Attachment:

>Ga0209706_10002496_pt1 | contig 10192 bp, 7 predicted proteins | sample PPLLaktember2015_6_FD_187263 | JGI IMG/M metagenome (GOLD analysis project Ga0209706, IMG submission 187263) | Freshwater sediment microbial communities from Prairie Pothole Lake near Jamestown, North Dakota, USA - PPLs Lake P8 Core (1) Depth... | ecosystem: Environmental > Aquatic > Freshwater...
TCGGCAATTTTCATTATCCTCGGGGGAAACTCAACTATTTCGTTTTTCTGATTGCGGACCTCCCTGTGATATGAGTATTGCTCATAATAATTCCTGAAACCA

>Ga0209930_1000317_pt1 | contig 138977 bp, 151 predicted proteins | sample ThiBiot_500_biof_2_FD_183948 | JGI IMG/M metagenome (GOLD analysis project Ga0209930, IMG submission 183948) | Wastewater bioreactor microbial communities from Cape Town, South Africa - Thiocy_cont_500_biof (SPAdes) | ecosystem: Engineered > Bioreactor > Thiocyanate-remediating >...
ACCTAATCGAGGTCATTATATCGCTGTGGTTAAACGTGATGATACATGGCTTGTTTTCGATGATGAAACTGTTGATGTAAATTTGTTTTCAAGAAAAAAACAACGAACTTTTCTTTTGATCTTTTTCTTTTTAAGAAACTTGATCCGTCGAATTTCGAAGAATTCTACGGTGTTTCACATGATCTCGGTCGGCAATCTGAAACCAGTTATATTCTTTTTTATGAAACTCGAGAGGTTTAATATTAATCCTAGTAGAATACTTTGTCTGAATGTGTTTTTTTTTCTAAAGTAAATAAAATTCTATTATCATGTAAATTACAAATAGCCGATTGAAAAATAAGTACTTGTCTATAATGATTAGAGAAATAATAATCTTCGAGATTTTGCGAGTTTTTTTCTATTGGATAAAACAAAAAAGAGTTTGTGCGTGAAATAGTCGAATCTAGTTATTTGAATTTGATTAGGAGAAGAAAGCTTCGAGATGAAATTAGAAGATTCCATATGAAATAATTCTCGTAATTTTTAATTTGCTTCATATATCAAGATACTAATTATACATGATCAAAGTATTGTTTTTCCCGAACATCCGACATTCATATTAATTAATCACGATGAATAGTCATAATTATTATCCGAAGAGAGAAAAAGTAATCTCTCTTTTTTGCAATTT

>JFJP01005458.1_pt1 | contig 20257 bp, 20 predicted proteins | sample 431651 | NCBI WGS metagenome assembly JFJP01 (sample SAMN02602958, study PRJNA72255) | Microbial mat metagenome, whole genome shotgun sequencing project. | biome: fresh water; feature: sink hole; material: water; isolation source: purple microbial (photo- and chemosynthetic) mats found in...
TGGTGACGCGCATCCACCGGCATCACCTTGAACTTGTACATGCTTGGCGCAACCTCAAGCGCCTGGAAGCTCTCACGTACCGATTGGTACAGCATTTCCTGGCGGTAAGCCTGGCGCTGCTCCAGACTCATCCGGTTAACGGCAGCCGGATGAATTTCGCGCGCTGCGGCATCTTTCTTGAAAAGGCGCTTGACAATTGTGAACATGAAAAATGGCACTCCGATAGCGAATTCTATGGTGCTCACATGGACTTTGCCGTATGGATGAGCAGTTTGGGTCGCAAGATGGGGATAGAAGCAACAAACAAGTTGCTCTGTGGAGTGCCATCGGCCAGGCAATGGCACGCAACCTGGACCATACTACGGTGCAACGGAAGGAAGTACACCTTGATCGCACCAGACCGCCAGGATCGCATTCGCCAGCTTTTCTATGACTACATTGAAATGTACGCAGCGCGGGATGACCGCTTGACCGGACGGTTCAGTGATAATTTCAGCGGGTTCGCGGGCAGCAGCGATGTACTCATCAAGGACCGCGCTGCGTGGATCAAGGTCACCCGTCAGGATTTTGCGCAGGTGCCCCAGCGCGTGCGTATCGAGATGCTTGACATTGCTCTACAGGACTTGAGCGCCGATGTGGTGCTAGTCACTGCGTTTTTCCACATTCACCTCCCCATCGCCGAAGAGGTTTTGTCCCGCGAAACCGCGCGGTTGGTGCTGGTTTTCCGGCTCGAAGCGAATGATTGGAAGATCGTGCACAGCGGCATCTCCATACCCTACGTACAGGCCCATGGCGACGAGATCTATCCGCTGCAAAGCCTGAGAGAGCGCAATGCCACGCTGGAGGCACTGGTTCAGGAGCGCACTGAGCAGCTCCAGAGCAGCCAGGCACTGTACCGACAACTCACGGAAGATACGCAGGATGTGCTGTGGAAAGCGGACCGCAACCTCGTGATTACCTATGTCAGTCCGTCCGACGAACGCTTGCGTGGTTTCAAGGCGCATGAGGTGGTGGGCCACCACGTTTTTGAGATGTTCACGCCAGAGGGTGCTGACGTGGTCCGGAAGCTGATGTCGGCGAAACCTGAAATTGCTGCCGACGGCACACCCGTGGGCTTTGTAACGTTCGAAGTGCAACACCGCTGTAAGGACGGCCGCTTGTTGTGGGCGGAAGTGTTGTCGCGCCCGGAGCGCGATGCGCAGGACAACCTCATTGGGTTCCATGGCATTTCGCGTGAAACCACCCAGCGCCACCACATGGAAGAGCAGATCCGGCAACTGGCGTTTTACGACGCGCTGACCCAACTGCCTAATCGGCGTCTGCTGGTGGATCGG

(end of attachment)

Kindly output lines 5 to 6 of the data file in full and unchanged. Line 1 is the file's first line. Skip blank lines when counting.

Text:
>JFJP01005458.1_pt1 | contig 20257 bp, 20 predicted proteins | sample 431651 | NCBI WGS metagenome assembly JFJP01 (sample SAMN02602958, study PRJNA72255) | Microbial mat metagenome, whole genome shotgun sequencing project. | biome: fresh water; feature: sink hole; material: water; isolation source: purple microbial (photo- and chemosynthetic) mats found in...
TGGTGACGCGCATCCACCGGCATCACCTTGAACTTGTACATGCTTGGCGCAACCTCAAGCGCCTGGAAGCTCTCACGTACCGATTGGTACAGCATTTCCTGGCGGTAAGCCTGGCGCTGCTCCAGACTCATCCGGTTAACGGCAGCCGGATGAATTTCGCGCGCTGCGGCATCTTTCTTGAAAAGGCGCTTGACAATTGTGAACATGAAAAATGGCACTCCGATAGCGAATTCTATGGTGCTCACATGGACTTTGCCGTATGGATGAGCAGTTTGGGTCGCAAGATGGGGATAGAAGCAACAAACAAGTTGCTCTGTGGAGTGCCATCGGCCAGGCAATGGCACGCAACCTGGACCATACTACGGTGCAACGGAAGGAAGTACACCTTGATCGCACCAGACCGCCAGGATCGCATTCGCCAGCTTTTCTATGACTACATTGAAATGTACGCAGCGCGGGATGACCGCTTGACCGGACGGTTCAGTGATAATTTCAGCGGGTTCGCGGGCAGCAGCGATGTACTCATCAAGGACCGCGCTGCGTGGATCAAGGTCACCCGTCAGGATTTTGCGCAGGTGCCCCAGCGCGTGCGTATCGAGATGCTTGACATTGCTCTACAGGACTTGAGCGCCGATGTGGTGCTAGTCACTGCGTTTTTCCACATTCACCTCCCCATCGCCGAAGAGGTTTTGTCCCGCGAAACCGCGCGGTTGGTGCTGGTTTTCCGGCTCGAAGCGAATGATTGGAAGATCGTGCACAGCGGCATCTCCATACCCTACGTACAGGCCCATGGCGACGAGATCTATCCGCTGCAAAGCCTGAGAGAGCGCAATGCCACGCTGGAGGCACTGGTTCAGGAGCGCACTGAGCAGCTCCAGAGCAGCCAGGCACTGTACCGACAACTCACGGAAGATACGCAGGATGTGCTGTGGAAAGCGGACCGCAACCTCGTGATTACCTATGTCAGTCCGTCCGACGAACGCTTGCGTGGTTTCAAGGCGCATGAGGTGGTGGGCCACCACGTTTTTGAGATGTTCACGCCAGAGGGTGCTGACGTGGTCCGGAAGCTGATGTCGGCGAAACCTGAAATTGCTGCCGACGGCACACCCGTGGGCTTTGTAACGTTCGAAGTGCAACACCGCTGTAAGGACGGCCGCTTGTTGTGGGCGGAAGTGTTGTCGCGCCCGGAGCGCGATGCGCAGGACAACCTCATTGGGTTCCATGGCATTTCGCGTGAAACCACCCAGCGCCACCACATGGAAGAGCAGATCCGGCAACTGGCGTTTTACGACGCGCTGACCCAACTGCCTAATCGGCGTCTGCTGGTGGATCGG